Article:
May 21, 2009 – 12:51 pm

The only reason we know anything about all those claims for light bulbs and moat cleaning in the British Parliament is that campaigning journalist Heather Brooke has spent the last five years fighting tooth and nail for MPs to come clean about their expenses.

When I first telephoned the House of Commons about expenses, back in 2004, I was working on a book called Your Right to Know, a citizen’s guide to using the Freedom of Information Act (just as the law was coming into force). It was my attempt to get back into serious reporting after taking a break to study literature and write for kids’ magazines.

When I made that call, I didn’t intend to bring a plague on all politicians’ houses. But I was interested in our opaque parliamentary expenses system, having learned about the highly transparent system of political expenses in Washington state; when I was there in 1992 as a student reporter I’d been able to access my local politicians’ receipts in a matter of days.

Little did I realise that this simple request to the Commons would end up becoming a five-year investigation, and take me to the high court and back. That first day, it took some time to navigate the parliamentary switchboard and find someone who knew what I was talking about when I asked about freedom of information. (Surprising, when you consider the law had actually been passed in 2000 and the five-year preparation time was the longest for any country - ever.) Eventually, I found someone who dealt with FOI but when I explained that I was after a breakdown of MPs’ expenses I was met with baffled silence. A while later I was told that the expenses would be published in October 2004.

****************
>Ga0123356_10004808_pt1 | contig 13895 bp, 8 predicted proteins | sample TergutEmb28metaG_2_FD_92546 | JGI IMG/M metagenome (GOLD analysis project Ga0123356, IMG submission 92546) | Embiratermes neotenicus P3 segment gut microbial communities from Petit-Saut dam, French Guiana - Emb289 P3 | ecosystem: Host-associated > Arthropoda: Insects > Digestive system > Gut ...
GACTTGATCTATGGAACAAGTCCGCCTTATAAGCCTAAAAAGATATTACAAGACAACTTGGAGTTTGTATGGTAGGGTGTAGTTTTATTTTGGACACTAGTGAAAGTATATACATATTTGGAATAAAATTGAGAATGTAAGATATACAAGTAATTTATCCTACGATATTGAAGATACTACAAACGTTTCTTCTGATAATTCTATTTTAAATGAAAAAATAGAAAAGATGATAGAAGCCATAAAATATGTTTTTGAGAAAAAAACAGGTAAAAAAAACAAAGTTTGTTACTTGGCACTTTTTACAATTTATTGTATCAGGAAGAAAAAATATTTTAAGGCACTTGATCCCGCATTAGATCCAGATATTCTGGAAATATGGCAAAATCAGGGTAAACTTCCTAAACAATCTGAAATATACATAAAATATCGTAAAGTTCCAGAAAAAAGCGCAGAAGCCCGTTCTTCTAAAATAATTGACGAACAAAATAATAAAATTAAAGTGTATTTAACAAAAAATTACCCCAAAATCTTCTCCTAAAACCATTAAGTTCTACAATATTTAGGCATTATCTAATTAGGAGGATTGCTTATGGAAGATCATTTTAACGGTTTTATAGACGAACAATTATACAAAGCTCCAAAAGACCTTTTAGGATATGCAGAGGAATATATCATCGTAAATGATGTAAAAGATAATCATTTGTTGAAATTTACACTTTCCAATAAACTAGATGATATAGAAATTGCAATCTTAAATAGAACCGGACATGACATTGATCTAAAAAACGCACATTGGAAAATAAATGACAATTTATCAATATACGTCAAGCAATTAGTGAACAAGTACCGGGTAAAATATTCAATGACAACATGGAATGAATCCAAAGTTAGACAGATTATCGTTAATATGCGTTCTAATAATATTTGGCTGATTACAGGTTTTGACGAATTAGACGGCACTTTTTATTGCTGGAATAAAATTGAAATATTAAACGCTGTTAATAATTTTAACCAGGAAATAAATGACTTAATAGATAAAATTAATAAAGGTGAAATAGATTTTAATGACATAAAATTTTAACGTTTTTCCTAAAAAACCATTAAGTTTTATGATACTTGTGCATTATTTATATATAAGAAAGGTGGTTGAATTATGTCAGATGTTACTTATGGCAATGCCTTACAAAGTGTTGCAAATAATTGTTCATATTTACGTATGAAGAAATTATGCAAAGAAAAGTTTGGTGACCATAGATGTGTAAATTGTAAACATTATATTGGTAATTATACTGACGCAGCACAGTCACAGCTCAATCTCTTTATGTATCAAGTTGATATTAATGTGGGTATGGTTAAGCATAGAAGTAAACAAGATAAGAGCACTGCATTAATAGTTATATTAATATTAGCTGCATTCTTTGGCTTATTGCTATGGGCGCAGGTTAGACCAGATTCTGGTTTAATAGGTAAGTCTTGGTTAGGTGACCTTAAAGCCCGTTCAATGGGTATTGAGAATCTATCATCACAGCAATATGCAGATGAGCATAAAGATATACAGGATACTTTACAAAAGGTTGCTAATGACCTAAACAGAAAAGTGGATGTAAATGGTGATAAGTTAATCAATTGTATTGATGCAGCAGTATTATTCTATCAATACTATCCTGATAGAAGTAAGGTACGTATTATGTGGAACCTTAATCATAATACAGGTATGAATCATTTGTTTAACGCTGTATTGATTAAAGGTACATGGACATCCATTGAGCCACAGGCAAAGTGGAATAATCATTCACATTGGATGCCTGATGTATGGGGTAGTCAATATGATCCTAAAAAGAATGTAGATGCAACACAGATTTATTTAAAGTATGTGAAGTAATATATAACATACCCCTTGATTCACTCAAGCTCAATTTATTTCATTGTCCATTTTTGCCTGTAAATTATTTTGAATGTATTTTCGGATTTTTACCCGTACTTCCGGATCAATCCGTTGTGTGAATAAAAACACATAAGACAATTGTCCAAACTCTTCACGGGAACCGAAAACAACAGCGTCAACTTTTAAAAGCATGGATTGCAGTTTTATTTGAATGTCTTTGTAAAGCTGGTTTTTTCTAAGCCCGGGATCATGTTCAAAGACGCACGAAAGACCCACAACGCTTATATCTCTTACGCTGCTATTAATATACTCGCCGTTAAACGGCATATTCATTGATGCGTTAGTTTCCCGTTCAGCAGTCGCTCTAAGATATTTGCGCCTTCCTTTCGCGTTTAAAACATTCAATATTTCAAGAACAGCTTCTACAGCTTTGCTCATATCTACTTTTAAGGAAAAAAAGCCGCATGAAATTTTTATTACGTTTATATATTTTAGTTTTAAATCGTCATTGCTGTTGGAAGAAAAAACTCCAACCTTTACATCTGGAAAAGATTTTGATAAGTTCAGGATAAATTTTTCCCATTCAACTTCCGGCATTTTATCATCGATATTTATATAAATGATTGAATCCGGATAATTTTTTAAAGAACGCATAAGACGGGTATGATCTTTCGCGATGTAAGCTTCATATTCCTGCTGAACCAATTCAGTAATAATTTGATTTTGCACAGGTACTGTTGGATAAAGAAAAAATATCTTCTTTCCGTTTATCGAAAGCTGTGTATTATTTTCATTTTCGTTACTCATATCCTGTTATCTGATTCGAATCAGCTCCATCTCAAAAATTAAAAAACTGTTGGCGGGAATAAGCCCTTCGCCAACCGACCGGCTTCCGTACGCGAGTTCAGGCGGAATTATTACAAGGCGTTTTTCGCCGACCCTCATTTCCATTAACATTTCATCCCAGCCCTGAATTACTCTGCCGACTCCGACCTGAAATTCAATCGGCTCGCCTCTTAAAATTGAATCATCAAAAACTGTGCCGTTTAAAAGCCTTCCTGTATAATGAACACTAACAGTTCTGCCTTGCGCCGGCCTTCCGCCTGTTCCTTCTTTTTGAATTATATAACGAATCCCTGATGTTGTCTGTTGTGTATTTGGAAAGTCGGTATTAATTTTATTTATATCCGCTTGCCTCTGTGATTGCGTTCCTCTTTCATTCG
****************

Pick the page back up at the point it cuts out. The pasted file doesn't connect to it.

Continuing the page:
Well, the expenses duly came out. But they were bulk figures in various categories: travel, staff, second homes etc. I wanted the detail. That’s where you find the truth. But the Commons would not consider letting the public see this. In fact, they would not even discuss how the system of expenses operated. I thought this was strange and it made me suspicious. After all, if the system worked well, why wouldn’t they feel confident about explaining it to me?

Note: Visit The Guardian site for the article.

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